Ten Lost Years… “…Look at it this way. Say on July 1, Steve had a business and a fine house and a nice wife.

Ten Lost Years…

“…Look at it this way. Say on July 1, Steve had a business and a fine house and a nice wife. By January 1st, six months later, he’s zilch! Living in the basement in his own house, and his wife is the maid upstairs and the cook.”

Exaggeration for effect, you suggest? Nope, just a day in the life of Canadians in a time when people called a spade a shovel, the D word was used only by the people who were living it, the sun shone brightly all day, every day, and the kitchen table, which became a byword in our recent election, was a favorite gathering place. It was 1931 when the kitchen table was the only gathering place people could afford, in a time when talking, walking and sparse food on the table was commonplace.

The Depression, the Dirty Thirties, we’re told, hit Canada harder than any other nation in the world, so maybe the R word is right describing today’s situation; maybe it’s recession and not depression, because we actually learned something and found the boy scout motto worked and the experience was entrenched into the financial workings of the country. Too bad we’ve almost swept the story of the people who survived the poverty war of the Dirty Thirties under the rug. That’s about the same as neglecting and forgetting the veterans of our wars, isn’t it?

The old axiom, when the going gets tough, the tough get going, fits them. And now the election is out of our hair, it’s time for us to get going, especially our leaders, isn’t it? That boy scout motto, be prepared, seems to have worked once, so it’s time to try another, illustrated by the experience of a troop of boy scouts hiking an old trail. They came across an abandoned section of railroad tracks. In turn, each tried walking the rails but eventually lost his balance and tumbled off.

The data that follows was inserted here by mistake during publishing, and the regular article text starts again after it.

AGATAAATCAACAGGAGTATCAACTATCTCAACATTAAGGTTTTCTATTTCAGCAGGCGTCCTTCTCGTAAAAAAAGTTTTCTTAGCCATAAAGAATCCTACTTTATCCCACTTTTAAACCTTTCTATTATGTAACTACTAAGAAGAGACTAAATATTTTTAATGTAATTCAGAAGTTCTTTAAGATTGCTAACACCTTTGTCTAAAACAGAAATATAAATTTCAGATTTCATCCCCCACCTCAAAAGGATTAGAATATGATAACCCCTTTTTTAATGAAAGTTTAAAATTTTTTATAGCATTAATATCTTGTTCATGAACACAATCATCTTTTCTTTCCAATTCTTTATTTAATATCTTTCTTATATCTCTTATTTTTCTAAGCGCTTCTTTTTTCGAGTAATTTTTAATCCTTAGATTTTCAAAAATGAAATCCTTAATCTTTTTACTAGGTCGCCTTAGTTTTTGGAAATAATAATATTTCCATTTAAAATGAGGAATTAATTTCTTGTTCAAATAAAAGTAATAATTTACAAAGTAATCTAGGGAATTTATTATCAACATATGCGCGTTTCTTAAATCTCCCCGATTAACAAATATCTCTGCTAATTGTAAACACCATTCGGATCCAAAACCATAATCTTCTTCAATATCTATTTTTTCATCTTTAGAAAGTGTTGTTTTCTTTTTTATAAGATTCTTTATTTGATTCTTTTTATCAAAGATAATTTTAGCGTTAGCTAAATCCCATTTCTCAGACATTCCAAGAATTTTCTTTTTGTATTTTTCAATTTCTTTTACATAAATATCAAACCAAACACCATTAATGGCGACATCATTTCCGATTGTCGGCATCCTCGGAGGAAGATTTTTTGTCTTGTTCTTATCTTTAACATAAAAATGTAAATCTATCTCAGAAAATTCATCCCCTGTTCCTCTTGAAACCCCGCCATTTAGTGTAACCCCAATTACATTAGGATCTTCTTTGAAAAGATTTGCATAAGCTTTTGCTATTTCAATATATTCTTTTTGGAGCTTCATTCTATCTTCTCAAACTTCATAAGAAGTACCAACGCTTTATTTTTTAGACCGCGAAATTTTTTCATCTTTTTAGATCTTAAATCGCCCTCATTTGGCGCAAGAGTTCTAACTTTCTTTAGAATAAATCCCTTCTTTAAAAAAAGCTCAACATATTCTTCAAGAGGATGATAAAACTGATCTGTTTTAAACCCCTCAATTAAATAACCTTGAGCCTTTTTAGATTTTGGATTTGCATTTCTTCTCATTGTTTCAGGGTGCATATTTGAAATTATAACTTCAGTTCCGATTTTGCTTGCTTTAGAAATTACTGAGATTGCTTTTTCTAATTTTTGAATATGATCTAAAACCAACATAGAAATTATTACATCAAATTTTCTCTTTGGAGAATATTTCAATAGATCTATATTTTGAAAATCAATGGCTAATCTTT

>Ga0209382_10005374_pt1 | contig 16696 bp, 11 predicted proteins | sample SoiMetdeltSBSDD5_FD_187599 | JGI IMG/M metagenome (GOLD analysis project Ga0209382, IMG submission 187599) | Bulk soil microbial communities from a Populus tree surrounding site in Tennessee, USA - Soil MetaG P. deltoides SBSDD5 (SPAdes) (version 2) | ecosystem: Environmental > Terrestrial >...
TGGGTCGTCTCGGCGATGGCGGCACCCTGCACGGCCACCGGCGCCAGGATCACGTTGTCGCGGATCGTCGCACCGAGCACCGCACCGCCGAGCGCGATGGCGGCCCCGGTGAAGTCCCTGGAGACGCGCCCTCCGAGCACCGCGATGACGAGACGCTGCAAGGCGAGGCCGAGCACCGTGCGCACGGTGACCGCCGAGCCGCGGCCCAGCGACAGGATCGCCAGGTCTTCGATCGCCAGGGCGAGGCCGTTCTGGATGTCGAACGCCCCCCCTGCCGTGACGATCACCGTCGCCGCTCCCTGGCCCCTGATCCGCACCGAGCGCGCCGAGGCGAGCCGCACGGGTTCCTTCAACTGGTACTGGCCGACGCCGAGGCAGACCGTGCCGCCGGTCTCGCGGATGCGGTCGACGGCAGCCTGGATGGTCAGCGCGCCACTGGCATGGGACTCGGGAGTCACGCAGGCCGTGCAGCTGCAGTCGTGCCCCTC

Then, two of the boys, after some whispering together, bet the rest they could both walk the entire length of the track without falling off.

Challenged, the two boys jumped up on opposite rails, and joined hands to balance each other walking the section of track with ease.

Now if we could get our political, industrial, financial and environmental leaders to take that lesson and put it into practice, we might get something done in this country.

A tip of the hat to the survivors of the Depression, and the veterans of the Second World War, one and the same people. The people who broke the back of Depression, then went to war, fighting together for the good of our country.

A second tip of the hat to the man who wrote the oral history leading this piece, Barry Broadfoot. In the frontispiece of his book Ten Lost Years, published in 1973, he quotes a Grade 10 student: “We have never been taught it, the Depression, the hard days,” said Jamie, in Calgary. “There’s nothing in the school books, there might be something in the library, but I have never seen it. They never teach it, at least not so far. No, I don’t know why. Maybe they don’t want us to know about it. I know it was a time when no one had any money, not even the country. Yes, I know that. My Mom told me. She told me a few things about it, but that’s all.”

Barry Broadfoot’s oral history books are as close as you can get to kitchen-table history; a lot closer than any board- or cabinet-room table history we’ll ever get. Readers come away proud of them; every man, woman and child of them. You’re awed by their stamina, strength and courage, and, when you turn the last page, you’re as ready to stand up and sing O Canada at the top of your lungs as they always did, all their lives; lives they put on the line the day after suffering untold hardships; hardships too often swept under the rug.

Yes sir, all new members of Parliament at House of Commons tables, I challenge you to match them. They marched together, conquered drought, disaster, hunger, oppression and helped defeat that s.o.b. Hitler and his minions!

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